A preliminary investigation by the NAO found that some suppliers have been referred by government officials, minister’s offices, MPs and health professionals through a “high-priority lane”. Suppliers fast-tracked in this way were more likely to be awarded contracts than those processed through standard channels.
The watchdog raised concerns that the sources of referrals for prioritised suppliers were not always documented. In one case, a supplier, PestFix, was added to the high-priority lane in error without a referral.
The vermin control company – which is worth just over £19,000 – was given £108m to provide equipment such as gowns and face masks to the NHS. It was later revealed by the BBC that the protective suits supplied by the company were not tested to the correct standard and that there was “political” pressure to approve them.
The Good Law Project, a non-for-profit group of lawyers, has launched legal action against the government’s decision to award the contract.
The government’s own internal auditor agency raised concerns that some suppliers were handed contracts despite having low due diligence ratings, following a review requested by the Cabinet Office.
“The existence of a fast-track for well-connected companies with links to ministers and officials will do little to quell concerns about cronyism in UK Government procurement,” said Daniel Bruce, chief executive at Transparency International UK.
“Poor paperwork, uncompetitive tendering and large amounts of money create an environment where at worst there is increased risk of corruption – at best poor value for taxpayers’ money,” he added.
Billions remain unaccounted for
The NAO also raised concerns over gaps in the documentation of COVID contracts. Just under half of contracts worth more than £25,000 awarded up to the end of July have still not been published. It was reported last month that of £11 billion in public money handed to private firms between April and September, £3 billion remains unaccounted for.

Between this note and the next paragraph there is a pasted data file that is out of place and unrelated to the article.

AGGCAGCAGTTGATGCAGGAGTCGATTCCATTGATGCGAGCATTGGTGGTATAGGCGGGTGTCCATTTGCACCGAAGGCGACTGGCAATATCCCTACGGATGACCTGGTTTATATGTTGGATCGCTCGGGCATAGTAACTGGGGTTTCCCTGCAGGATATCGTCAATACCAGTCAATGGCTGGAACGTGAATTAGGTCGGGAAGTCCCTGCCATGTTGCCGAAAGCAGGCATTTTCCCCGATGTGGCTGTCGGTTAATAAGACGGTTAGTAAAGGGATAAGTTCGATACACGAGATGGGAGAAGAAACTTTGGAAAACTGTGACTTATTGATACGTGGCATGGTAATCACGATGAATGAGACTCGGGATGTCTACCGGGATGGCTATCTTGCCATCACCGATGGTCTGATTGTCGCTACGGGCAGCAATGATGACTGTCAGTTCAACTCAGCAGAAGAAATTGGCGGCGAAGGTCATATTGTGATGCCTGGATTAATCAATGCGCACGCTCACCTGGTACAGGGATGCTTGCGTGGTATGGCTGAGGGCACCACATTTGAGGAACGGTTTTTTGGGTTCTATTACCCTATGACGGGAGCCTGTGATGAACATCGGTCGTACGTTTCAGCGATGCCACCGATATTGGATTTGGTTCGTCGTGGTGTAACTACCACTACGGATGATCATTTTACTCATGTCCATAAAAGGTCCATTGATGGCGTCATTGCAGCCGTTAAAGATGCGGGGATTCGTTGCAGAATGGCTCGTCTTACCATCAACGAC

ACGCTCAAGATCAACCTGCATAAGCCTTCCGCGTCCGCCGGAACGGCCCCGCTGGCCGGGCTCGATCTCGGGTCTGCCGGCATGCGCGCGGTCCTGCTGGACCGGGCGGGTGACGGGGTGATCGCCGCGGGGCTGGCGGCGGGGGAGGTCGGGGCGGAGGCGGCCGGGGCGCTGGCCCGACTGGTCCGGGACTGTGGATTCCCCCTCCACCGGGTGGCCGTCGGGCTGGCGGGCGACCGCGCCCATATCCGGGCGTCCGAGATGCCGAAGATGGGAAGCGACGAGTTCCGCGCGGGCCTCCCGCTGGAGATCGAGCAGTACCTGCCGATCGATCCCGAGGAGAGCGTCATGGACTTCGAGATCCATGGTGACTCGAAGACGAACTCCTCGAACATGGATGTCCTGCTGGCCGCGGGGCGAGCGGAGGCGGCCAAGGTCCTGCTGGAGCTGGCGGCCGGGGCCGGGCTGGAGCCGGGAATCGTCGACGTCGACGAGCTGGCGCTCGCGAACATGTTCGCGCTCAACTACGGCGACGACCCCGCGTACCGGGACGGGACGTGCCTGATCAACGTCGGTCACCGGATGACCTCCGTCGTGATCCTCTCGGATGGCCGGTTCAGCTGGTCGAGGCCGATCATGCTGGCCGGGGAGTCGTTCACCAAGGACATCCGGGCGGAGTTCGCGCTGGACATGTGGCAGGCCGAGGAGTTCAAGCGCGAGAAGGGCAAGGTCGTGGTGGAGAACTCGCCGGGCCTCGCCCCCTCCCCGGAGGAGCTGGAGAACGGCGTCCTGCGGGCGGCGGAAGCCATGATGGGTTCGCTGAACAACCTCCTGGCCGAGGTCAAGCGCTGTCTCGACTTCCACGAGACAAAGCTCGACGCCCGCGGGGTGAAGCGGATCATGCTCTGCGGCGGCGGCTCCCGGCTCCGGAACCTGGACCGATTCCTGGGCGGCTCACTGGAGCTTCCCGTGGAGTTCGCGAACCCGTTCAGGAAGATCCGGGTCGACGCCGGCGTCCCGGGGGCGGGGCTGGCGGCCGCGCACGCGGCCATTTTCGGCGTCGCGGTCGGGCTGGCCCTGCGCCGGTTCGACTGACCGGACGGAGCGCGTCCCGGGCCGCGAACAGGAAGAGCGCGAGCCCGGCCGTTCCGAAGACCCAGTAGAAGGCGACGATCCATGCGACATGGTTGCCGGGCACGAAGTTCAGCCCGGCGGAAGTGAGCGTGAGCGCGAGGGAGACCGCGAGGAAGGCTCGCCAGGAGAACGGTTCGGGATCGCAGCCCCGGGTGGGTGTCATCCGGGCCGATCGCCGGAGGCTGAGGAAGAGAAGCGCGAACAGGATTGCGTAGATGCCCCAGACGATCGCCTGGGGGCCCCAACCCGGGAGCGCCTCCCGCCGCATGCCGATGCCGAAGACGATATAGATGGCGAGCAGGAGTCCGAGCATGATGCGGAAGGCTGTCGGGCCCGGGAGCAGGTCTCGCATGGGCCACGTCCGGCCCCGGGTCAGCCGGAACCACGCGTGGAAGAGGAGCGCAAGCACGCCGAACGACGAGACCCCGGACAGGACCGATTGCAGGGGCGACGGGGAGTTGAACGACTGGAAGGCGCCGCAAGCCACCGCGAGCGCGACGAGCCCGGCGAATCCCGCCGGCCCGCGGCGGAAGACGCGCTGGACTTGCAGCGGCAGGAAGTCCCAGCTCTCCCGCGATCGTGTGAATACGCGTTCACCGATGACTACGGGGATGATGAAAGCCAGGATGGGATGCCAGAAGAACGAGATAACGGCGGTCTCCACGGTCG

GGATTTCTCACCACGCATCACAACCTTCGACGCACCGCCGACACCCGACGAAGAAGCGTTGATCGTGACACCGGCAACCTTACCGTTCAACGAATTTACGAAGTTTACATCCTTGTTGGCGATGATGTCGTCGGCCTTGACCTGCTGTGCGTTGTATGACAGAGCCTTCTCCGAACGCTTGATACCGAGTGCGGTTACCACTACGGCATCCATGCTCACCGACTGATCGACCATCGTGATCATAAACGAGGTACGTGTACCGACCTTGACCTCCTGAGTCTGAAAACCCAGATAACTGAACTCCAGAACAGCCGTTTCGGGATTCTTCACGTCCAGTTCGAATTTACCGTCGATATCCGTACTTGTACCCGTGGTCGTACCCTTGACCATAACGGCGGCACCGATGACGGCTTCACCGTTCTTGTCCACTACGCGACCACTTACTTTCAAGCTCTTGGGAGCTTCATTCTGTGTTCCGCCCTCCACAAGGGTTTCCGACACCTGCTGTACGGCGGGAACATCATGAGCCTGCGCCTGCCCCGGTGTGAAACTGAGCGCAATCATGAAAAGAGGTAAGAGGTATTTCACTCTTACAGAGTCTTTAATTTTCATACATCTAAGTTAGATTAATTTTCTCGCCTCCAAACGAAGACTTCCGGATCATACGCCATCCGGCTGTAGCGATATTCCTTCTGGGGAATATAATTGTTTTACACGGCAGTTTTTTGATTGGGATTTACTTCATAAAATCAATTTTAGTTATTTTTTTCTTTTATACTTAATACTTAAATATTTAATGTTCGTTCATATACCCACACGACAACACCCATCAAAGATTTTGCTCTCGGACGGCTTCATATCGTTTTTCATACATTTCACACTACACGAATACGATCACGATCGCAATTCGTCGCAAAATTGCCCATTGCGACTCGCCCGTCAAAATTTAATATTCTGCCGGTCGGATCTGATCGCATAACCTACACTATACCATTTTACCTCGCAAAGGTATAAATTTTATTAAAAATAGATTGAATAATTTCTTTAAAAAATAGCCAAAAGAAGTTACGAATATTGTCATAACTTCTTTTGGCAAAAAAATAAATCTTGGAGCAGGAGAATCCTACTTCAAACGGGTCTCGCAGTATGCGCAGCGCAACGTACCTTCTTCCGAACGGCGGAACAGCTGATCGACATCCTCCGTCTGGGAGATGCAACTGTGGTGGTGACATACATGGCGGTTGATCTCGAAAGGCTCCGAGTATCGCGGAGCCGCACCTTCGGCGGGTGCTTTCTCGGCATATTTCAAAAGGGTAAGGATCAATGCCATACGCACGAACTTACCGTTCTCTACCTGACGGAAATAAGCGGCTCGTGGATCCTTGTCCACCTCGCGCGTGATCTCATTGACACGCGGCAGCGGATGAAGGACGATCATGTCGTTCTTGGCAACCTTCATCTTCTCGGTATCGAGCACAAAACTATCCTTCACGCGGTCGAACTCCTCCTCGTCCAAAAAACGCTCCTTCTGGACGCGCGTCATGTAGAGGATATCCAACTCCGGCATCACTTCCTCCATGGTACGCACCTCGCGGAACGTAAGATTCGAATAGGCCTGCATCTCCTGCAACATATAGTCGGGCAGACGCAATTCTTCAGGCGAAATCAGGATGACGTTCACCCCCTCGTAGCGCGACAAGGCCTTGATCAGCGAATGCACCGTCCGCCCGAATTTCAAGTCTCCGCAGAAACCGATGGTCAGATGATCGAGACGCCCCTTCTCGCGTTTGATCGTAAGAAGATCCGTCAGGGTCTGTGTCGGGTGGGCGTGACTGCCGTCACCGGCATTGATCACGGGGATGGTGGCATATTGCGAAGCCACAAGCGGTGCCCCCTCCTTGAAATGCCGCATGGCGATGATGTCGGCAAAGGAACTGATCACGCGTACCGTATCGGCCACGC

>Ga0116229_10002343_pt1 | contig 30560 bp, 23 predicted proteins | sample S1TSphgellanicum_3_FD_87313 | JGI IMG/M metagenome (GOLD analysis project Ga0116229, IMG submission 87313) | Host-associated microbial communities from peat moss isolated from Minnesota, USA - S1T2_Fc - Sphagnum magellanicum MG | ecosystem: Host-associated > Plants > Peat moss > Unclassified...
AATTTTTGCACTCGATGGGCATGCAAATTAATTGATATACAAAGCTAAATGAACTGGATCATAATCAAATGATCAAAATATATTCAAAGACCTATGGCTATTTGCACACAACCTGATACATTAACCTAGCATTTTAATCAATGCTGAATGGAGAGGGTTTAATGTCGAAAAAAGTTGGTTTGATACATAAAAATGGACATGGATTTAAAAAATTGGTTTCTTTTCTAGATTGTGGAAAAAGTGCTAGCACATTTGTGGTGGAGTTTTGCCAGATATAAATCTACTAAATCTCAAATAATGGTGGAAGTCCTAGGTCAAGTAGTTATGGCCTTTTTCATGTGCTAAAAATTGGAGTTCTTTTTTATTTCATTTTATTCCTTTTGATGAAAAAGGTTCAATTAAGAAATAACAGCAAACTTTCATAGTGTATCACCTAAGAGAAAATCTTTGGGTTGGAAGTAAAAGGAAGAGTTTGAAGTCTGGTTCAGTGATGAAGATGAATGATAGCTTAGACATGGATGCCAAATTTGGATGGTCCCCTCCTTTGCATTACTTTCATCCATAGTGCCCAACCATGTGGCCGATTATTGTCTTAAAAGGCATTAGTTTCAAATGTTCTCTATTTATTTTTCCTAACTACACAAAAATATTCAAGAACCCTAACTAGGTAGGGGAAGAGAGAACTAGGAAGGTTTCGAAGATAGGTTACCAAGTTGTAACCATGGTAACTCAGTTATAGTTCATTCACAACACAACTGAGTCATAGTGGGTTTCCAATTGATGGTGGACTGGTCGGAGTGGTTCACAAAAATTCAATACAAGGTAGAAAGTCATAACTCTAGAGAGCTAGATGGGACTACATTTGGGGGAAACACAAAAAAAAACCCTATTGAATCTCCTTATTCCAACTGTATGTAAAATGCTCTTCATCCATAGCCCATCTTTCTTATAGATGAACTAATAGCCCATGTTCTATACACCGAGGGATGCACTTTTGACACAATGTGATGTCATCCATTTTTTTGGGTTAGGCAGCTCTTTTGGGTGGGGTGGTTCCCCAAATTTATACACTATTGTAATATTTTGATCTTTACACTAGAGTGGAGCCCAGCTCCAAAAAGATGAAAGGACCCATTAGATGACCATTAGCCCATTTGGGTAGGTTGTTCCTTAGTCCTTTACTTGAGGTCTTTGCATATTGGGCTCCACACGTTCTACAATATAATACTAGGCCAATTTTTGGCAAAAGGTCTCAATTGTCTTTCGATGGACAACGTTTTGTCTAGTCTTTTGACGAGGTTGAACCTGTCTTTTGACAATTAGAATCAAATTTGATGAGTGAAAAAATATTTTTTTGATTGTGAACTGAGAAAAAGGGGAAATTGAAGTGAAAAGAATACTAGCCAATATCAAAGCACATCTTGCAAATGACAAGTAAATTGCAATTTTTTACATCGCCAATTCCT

Contracts are also not being published in a timely manner, according to the auditor. Only a quarter have been made public within the recommended 90 days after being awarded.
Last week, openDemocracy revealed that £38.8 million has been given to Deloitte for its work on the NHS Test and Trace system.
No standalone contract or specification for the accountancy firm’s services have been published – the information was instead revealed in separate official departmental spending data that was quietly released shortly before the US elections.
No penalties for failures
MPs and transparency campaigners have criticised the government for failing to put in place penalty clauses in contracts for poor performance.
Several firms involved in the government’s test and trace programme were awarded fresh contracts despite concerns that the scheme was failing to reduce the spread of the virus.
In October, outsourcing giant Serco, who run a number of contract tracing call centres, were given an additional £57 million to provide COVID test centres, openDemocracy reported.
That same month, statistics published by the Department of Health showed that just under 60% of close contacts were being reached through the test and trace scheme. According to the government’s scientific advisors, at least 80% of contacts must be reached for the system to be effective.